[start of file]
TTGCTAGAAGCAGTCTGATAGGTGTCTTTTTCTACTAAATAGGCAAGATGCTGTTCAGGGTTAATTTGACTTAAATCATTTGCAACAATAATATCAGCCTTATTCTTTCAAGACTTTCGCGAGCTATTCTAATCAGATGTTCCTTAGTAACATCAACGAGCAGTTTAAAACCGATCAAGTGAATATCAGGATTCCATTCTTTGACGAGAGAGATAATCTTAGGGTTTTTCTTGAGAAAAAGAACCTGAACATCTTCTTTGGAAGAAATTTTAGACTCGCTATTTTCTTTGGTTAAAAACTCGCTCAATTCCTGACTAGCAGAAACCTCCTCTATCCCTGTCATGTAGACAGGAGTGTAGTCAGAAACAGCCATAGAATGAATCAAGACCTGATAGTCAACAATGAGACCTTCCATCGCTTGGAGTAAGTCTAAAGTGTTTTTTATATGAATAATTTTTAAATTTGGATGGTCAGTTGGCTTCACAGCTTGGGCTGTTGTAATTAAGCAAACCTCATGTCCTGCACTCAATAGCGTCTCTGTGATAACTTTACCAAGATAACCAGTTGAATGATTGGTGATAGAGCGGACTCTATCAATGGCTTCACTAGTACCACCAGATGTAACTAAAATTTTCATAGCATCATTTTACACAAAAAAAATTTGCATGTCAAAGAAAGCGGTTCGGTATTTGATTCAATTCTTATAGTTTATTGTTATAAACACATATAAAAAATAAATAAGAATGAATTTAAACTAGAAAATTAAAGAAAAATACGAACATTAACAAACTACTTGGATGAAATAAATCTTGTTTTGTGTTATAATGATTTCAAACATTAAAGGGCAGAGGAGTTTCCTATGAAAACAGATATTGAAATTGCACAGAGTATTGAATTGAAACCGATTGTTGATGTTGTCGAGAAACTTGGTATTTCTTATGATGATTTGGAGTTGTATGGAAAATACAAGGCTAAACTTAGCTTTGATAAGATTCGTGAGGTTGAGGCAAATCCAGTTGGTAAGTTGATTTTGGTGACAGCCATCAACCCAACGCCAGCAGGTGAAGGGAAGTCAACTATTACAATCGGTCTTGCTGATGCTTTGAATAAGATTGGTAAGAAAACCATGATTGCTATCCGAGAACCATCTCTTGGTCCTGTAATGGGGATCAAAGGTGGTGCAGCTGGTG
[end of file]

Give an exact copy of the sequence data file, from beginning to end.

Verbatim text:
TTGCTAGAAGCAGTCTGATAGGTGTCTTTTTCTACTAAATAGGCAAGATGCTGTTCAGGGTTAATTTGACTTAAATCATTTGCAACAATAATATCAGCCTTATTCTTTCAAGACTTTCGCGAGCTATTCTAATCAGATGTTCCTTAGTAACATCAACGAGCAGTTTAAAACCGATCAAGTGAATATCAGGATTCCATTCTTTGACGAGAGAGATAATCTTAGGGTTTTTCTTGAGAAAAAGAACCTGAACATCTTCTTTGGAAGAAATTTTAGACTCGCTATTTTCTTTGGTTAAAAACTCGCTCAATTCCTGACTAGCAGAAACCTCCTCTATCCCTGTCATGTAGACAGGAGTGTAGTCAGAAACAGCCATAGAATGAATCAAGACCTGATAGTCAACAATGAGACCTTCCATCGCTTGGAGTAAGTCTAAAGTGTTTTTTATATGAATAATTTTTAAATTTGGATGGTCAGTTGGCTTCACAGCTTGGGCTGTTGTAATTAAGCAAACCTCATGTCCTGCACTCAATAGCGTCTCTGTGATAACTTTACCAAGATAACCAGTTGAATGATTGGTGATAGAGCGGACTCTATCAATGGCTTCACTAGTACCACCAGATGTAACTAAAATTTTCATAGCATCATTTTACACAAAAAAAATTTGCATGTCAAAGAAAGCGGTTCGGTATTTGATTCAATTCTTATAGTTTATTGTTATAAACACATATAAAAAATAAATAAGAATGAATTTAAACTAGAAAATTAAAGAAAAATACGAACATTAACAAACTACTTGGATGAAATAAATCTTGTTTTGTGTTATAATGATTTCAAACATTAAAGGGCAGAGGAGTTTCCTATGAAAACAGATATTGAAATTGCACAGAGTATTGAATTGAAACCGATTGTTGATGTTGTCGAGAAACTTGGTATTTCTTATGATGATTTGGAGTTGTATGGAAAATACAAGGCTAAACTTAGCTTTGATAAGATTCGTGAGGTTGAGGCAAATCCAGTTGGTAAGTTGATTTTGGTGACAGCCATCAACCCAACGCCAGCAGGTGAAGGGAAGTCAACTATTACAATCGGTCTTGCTGATGCTTTGAATAAGATTGGTAAGAAAACCATGATTGCTATCCGAGAACCATCTCTTGGTCCTGTAATGGGGATCAAAGGTGGTGCAGCTGGTG